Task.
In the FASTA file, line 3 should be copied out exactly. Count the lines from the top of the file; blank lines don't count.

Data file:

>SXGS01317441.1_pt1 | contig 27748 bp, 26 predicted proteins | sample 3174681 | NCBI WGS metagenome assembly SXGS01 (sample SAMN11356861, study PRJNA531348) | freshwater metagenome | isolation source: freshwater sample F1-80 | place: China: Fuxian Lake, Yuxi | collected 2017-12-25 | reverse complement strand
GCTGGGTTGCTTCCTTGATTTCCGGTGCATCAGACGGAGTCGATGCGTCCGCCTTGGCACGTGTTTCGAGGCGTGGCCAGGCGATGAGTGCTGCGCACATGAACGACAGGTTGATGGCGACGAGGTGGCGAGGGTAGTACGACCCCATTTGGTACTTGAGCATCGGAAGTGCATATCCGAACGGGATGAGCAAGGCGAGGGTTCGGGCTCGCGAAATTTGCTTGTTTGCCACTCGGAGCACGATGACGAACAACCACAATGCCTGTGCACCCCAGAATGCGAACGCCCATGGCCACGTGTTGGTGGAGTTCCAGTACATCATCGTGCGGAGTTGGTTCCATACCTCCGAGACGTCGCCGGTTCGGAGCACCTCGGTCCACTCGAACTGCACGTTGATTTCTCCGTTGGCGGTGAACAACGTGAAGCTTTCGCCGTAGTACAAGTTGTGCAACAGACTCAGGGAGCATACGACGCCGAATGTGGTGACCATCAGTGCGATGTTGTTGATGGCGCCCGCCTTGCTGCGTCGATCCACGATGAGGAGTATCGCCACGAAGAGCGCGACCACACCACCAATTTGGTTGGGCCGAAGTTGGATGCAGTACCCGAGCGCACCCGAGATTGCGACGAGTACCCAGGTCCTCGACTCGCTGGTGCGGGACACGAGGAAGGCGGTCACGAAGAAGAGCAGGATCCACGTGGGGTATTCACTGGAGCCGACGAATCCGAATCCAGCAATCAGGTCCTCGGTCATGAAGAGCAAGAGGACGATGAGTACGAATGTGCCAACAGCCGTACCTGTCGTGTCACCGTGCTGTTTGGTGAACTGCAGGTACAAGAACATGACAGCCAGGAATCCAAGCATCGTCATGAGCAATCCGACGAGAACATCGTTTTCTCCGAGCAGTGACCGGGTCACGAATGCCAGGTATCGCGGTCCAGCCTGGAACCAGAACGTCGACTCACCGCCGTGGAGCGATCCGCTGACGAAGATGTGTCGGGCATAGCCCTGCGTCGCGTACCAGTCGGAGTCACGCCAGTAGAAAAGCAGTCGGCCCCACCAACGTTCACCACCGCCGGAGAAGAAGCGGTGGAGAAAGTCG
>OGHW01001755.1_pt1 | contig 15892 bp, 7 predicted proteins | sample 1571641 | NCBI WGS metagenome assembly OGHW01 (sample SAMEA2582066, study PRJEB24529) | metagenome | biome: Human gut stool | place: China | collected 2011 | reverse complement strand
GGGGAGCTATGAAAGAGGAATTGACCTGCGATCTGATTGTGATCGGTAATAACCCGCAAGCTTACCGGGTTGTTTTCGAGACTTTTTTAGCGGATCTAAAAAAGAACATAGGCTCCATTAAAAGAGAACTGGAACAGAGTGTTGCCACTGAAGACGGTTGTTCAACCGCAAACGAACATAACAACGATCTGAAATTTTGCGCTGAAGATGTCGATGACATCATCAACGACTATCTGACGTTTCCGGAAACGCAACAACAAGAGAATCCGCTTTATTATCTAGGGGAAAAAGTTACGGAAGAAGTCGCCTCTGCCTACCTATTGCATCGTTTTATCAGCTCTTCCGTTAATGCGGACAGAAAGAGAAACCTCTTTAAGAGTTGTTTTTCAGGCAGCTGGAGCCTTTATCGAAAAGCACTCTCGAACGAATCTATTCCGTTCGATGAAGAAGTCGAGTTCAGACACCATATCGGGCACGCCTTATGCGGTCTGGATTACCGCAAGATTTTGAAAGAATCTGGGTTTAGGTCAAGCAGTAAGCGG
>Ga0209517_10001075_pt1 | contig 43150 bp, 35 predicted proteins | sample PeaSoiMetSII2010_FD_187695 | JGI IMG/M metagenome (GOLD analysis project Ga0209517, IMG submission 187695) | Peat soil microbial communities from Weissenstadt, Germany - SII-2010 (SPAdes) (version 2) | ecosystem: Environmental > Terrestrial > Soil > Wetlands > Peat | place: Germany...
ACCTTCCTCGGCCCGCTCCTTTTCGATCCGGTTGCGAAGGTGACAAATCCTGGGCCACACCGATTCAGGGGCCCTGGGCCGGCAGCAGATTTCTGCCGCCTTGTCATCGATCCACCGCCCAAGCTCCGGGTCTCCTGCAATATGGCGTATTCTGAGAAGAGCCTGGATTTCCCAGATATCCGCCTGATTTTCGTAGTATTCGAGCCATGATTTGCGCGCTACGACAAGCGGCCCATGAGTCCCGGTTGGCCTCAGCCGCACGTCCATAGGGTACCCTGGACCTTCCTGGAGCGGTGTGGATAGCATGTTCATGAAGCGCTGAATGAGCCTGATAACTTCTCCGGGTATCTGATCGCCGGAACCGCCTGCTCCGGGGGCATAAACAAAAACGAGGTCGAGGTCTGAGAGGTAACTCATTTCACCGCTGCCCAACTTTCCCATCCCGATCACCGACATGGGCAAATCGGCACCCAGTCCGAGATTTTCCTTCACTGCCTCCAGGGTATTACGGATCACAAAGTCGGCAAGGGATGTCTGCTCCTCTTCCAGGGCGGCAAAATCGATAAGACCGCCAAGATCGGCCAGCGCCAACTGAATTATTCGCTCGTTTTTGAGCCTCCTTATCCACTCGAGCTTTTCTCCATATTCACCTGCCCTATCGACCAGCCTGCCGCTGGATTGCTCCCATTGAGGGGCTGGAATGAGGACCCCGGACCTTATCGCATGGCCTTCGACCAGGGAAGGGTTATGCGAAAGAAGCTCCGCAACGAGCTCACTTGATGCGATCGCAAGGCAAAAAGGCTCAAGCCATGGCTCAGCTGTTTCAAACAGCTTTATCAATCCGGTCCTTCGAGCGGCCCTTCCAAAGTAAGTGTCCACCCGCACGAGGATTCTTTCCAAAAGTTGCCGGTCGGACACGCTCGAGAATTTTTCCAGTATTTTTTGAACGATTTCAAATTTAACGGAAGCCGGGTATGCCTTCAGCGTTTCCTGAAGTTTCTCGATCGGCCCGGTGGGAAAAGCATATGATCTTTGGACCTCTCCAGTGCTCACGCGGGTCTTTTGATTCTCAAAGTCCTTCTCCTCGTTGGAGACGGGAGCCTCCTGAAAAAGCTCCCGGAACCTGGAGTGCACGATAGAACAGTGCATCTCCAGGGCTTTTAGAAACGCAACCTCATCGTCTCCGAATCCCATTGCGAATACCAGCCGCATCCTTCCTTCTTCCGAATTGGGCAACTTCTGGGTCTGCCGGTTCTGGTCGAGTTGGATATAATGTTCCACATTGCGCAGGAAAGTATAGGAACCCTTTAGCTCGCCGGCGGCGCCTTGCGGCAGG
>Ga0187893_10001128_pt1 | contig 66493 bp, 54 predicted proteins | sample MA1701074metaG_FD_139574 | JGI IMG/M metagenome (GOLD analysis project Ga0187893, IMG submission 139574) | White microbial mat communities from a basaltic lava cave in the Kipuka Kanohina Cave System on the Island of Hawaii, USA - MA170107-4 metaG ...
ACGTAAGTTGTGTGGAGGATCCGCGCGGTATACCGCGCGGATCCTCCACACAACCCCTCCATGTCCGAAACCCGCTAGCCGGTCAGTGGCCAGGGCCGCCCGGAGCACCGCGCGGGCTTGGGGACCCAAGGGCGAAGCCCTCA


>OGHW01001755.1_pt1 | contig 15892 bp, 7 predicted proteins | sample 1571641 | NCBI WGS metagenome assembly OGHW01 (sample SAMEA2582066, study PRJEB24529) | metagenome | biome: Human gut stool | place: China | collected 2011 | reverse complement strand